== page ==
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north-west is steep and abrupt. After eight hours' hard marching, we descended into the Shjækker valley, turned our horses loose, kindled a blazing fire, and bivouacked till daybreak. Notwithstanding all the smoke we could make, the mosquitoes almost devoured us. As soon as there was light enough to pick our way through the morasses, we travelled down the valley. There is but one permanent inhabitant in the Shjækker valley, which is at least twenty-five miles in extent; but at the lower end there are many seaters inhabited during the summer. We passed the night near the hut of this person, who reckons himself not more than four Norwegian miles from Snaasen Vand, and goes to Snaasen church as the nearest. I have seen this tract of the Fjelde therefore in various points. Its value, as considered with regard to the food and employment it affords to man, is certainly very small in proportion to the extent; yet it is not wholly useless. A large proportion of the live stock of the lower country is kept by the pasturage in its dales for four months of the year; and almost all that the live stock of the country produces of dairy articles, meat, and tallow, is drawn from the pasturage of this track. This is no inconsiderable amount. The products of the dairy,-cheese, butter, and milk, in every variety of preparation,-enter largely into the daily food of the people. The poorest have this diet; and from the immense space of the Fjelde, a supply of cheese and butter is within reach of all who have the means to purchase a cow.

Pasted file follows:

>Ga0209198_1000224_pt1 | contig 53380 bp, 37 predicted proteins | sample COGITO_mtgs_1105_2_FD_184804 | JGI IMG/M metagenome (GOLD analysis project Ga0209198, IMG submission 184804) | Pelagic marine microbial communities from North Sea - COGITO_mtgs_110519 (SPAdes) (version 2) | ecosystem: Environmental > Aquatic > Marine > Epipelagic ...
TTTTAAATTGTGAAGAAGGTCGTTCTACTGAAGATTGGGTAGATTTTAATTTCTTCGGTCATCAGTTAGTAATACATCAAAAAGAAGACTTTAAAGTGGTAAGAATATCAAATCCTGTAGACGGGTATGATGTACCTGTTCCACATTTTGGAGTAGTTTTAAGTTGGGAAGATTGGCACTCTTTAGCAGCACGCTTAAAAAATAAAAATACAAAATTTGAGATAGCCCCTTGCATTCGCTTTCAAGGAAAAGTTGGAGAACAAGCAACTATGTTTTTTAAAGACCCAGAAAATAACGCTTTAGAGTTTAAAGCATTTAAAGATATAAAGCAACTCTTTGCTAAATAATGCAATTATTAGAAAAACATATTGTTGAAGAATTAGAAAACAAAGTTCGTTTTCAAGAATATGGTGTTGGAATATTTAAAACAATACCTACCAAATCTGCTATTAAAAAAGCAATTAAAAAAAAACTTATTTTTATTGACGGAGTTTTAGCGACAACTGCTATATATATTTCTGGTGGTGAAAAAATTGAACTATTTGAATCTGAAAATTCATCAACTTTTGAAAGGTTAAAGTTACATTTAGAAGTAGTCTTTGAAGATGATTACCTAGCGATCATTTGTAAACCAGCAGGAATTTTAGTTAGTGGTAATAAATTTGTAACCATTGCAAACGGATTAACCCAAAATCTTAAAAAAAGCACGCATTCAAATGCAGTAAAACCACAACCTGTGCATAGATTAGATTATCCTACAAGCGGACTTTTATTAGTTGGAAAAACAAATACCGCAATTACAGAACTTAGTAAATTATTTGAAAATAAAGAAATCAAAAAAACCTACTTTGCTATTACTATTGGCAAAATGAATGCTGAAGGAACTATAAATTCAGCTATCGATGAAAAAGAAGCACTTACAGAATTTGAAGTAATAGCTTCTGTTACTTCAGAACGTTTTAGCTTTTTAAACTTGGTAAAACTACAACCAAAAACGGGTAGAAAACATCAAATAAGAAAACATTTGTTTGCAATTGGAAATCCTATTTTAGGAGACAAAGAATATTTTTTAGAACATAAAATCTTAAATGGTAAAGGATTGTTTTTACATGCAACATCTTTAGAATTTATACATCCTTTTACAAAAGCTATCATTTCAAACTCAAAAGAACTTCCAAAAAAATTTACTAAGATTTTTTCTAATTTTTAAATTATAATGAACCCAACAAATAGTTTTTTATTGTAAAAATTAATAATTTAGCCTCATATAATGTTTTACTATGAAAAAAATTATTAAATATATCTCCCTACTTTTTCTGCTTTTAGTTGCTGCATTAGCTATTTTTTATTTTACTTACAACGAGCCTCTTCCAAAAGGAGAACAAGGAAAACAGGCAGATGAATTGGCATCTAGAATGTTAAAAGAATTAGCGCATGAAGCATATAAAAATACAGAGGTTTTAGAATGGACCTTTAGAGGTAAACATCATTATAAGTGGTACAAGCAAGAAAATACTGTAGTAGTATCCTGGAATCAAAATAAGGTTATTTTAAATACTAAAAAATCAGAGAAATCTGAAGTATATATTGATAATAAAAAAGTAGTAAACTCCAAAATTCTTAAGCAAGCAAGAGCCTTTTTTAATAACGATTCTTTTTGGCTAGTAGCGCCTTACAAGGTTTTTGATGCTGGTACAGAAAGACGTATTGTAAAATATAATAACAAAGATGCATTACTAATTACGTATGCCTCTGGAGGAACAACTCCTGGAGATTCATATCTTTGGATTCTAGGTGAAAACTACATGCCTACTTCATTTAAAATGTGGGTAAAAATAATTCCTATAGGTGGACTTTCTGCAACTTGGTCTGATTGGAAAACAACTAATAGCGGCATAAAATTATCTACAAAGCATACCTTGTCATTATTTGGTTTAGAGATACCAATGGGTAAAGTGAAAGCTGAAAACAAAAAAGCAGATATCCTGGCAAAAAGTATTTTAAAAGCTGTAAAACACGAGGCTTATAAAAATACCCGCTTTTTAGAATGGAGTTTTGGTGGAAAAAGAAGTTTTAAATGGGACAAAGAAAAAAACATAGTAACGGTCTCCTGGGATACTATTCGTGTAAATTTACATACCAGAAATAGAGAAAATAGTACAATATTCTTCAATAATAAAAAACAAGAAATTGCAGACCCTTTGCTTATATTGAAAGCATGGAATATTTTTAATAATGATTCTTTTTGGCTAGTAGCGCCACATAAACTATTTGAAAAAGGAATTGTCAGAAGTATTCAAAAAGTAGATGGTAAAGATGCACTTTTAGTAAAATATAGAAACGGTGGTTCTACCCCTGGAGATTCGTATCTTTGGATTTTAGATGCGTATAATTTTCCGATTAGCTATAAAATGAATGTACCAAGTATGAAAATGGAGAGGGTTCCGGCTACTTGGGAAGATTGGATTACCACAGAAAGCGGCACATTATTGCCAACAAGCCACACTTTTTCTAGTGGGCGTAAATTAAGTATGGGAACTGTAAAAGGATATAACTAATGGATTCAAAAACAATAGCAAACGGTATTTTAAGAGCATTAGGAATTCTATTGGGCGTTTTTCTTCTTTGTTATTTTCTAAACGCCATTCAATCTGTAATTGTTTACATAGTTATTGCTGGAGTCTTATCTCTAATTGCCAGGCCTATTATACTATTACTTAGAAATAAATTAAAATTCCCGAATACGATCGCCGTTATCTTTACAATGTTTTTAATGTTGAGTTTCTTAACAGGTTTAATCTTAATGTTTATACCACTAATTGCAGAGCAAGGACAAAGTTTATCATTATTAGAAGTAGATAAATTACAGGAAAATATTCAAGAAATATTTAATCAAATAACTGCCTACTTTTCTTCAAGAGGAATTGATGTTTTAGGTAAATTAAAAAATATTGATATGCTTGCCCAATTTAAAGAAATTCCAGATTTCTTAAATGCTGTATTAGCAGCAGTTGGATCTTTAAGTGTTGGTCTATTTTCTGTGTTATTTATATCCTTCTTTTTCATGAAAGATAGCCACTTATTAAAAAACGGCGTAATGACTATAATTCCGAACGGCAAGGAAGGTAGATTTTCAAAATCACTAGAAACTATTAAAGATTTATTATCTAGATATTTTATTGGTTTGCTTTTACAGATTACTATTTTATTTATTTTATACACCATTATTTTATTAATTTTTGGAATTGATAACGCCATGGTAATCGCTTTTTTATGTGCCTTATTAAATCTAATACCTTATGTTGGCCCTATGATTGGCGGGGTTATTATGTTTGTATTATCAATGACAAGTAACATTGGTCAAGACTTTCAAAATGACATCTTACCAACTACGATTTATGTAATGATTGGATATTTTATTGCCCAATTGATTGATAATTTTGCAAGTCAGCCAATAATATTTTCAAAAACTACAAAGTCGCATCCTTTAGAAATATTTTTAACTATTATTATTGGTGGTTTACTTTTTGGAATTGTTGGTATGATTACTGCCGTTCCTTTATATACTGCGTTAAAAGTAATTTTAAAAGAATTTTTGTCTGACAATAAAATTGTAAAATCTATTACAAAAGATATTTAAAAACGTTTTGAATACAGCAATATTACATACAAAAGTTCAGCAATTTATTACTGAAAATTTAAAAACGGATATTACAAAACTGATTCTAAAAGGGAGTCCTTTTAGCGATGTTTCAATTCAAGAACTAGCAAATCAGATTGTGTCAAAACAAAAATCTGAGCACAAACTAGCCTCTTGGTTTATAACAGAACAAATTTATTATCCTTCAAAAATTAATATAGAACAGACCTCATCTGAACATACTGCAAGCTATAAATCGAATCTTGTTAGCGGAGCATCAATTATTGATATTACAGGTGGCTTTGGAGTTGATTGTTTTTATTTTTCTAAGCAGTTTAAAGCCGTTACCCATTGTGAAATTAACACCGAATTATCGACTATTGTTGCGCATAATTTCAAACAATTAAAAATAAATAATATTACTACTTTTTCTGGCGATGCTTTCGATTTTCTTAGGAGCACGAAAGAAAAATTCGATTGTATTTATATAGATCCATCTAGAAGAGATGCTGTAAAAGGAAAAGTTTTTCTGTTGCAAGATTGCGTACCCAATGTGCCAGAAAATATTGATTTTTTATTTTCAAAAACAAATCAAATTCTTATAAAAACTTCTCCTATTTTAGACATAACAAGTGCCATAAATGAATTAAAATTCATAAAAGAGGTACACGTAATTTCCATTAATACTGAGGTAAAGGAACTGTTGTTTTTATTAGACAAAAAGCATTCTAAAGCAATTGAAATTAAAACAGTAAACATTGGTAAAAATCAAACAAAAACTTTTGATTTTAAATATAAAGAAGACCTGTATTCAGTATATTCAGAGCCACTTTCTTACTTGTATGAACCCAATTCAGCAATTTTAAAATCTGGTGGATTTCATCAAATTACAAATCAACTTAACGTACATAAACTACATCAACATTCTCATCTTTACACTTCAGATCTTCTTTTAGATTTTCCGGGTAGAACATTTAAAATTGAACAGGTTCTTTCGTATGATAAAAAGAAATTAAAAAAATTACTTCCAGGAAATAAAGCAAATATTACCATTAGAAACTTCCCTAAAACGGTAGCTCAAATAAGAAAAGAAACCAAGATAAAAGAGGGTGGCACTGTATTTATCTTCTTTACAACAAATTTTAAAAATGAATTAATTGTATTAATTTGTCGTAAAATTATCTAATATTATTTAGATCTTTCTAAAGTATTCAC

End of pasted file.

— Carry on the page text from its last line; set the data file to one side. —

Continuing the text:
This uninhabited valley is very beautiful. It is watered by a fine stream, and clothed with woods of pine and birch and aspen of unusual size ; and every break or open space between the woods shows a lively green meadow, frequently occupied as a seater. I measured pine-trees which at four feet from the ground were twenty-six and thirty inches in diameter; and these noble trees had been felled for the side-walls of a cattle-shed or byre on a seater. The Norwegian sets no value on a tree which a Scotchman, not accustomed to such superfluity of timber on his naked hills, regards with much respect.